In model 1 (inpatient newborn hearing screening) about 50,000 newborns (of 735,000 births per year in Germany) miss screening. 710 hard of hearing children are detected and 93 hearing-impaired newborns are not identified by the inpatient screening programme. About 73,000 false-positive cases must undergo confirmation diagnostics.

In model 2 (ambulant newborn hearing screening) about 16,000 children are not screened. 741 hearing-impaired newborns are detected and 62 hard of hearing children are not identified by the ambulant screening programme. About 136,000 false-positive cases must undergo confirmation diagnostics. Thus, ambulant screening (model 2) identifies 31 more hearing-impaired newborns than inpatient screening (model 1). However, significantly (i.e. about 63,000) more test-positive children than in model 1 need confirmation diagnostics. Cost differences between models 1 and 2 are due to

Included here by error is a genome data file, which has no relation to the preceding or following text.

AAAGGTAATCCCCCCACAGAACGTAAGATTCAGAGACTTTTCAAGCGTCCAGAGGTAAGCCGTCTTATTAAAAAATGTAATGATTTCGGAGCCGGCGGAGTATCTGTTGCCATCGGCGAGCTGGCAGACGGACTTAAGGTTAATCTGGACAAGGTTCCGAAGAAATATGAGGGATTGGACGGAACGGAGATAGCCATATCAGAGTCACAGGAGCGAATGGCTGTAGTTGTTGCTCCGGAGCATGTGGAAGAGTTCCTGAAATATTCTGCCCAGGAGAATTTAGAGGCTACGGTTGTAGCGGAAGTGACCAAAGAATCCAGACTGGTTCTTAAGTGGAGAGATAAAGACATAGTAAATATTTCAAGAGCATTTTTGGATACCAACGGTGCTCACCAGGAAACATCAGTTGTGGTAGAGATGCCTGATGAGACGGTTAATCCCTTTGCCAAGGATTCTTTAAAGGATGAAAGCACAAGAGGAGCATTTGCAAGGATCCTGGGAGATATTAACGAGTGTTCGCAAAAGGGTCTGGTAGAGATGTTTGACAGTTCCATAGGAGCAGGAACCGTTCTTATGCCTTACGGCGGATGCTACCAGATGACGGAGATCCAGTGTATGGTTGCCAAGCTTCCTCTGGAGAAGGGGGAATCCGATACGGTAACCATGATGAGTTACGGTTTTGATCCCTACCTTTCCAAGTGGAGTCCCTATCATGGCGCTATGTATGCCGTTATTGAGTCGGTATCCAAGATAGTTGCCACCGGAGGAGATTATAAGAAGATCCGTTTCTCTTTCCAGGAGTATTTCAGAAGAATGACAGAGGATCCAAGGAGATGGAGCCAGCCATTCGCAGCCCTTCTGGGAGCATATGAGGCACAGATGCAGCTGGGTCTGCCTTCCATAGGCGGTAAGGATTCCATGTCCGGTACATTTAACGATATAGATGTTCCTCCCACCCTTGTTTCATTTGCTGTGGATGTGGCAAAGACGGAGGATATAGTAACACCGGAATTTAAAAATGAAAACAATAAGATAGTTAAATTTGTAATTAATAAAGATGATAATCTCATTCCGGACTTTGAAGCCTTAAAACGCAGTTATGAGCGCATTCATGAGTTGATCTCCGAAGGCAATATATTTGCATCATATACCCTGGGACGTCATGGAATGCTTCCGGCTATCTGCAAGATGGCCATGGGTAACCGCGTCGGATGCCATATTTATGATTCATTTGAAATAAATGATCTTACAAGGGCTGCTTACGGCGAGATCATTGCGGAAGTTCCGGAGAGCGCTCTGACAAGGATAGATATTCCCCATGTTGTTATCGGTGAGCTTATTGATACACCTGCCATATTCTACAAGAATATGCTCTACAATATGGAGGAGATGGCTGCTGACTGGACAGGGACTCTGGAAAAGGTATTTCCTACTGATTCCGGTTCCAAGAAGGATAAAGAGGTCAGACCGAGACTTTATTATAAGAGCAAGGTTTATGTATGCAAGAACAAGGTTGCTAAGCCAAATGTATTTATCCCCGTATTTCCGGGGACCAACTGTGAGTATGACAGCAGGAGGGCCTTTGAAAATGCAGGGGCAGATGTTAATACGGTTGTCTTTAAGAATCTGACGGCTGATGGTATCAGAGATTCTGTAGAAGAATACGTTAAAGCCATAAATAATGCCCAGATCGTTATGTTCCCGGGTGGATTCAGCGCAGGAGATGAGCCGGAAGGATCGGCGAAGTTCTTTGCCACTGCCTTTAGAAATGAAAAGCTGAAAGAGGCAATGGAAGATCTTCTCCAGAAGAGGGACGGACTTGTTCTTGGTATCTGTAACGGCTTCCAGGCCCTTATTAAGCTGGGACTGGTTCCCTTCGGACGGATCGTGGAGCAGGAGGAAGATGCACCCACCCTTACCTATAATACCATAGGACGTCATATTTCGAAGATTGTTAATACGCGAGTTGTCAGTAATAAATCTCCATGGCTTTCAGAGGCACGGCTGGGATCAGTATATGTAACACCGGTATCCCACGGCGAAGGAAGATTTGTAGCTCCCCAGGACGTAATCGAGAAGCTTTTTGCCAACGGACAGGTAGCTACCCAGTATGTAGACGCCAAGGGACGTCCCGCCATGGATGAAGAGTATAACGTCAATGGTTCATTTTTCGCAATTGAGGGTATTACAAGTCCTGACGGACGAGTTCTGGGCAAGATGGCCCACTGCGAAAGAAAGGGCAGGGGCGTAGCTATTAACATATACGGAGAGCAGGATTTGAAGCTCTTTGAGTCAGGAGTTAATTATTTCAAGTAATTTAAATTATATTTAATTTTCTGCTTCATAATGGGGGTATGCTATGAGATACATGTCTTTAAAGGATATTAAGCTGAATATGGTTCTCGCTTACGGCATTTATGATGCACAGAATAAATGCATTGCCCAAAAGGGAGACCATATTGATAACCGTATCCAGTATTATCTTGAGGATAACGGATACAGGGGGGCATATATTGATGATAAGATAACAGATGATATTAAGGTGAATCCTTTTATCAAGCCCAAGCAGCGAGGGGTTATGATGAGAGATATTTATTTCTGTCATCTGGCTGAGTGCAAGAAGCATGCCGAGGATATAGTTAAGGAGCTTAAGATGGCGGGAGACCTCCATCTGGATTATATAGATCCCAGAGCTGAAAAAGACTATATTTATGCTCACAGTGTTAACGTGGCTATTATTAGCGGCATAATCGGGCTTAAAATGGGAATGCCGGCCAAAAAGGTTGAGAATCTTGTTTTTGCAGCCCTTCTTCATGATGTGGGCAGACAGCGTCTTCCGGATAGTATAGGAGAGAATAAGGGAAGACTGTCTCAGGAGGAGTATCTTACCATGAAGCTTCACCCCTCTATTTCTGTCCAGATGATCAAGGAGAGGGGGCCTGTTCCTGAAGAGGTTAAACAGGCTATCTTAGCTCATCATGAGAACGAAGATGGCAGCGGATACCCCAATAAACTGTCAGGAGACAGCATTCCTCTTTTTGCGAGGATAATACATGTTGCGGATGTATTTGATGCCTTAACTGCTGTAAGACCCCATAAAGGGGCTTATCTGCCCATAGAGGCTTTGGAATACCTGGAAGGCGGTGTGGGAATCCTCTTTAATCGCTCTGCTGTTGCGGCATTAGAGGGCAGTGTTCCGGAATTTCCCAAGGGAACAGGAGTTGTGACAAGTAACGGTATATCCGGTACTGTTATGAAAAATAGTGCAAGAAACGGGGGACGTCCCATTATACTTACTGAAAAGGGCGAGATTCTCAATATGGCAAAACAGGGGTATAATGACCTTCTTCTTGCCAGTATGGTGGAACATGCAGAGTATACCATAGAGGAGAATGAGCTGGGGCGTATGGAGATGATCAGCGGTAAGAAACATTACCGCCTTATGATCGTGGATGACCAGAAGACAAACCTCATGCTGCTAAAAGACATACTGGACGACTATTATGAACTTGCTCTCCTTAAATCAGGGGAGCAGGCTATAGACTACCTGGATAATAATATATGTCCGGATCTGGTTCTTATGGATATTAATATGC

• higher investments in OAE-devices and higher time expenditures for monitoring in model 2 (ambulant screening) as there are much more paediatric practices than maternity clinics
  • higher expenditures for confirmation diagnostics in model 2 (ambulant screening) as significantly more false-positive test results are produced
  • larger number of screened infants in model 2 (ambulant screening).

In model 1 (inpatient screening) total screening costs (for implementation, monitoring, initial measurement, and confirmation) are estimated to 11 million euro if the screening programme is extended to Germany. The average costs per screened newborn are 16.1 euro (with about 685,000 screened children), and average screening costs per case identified amount to 15,500 euro (with 710 hearing-impaired children detected).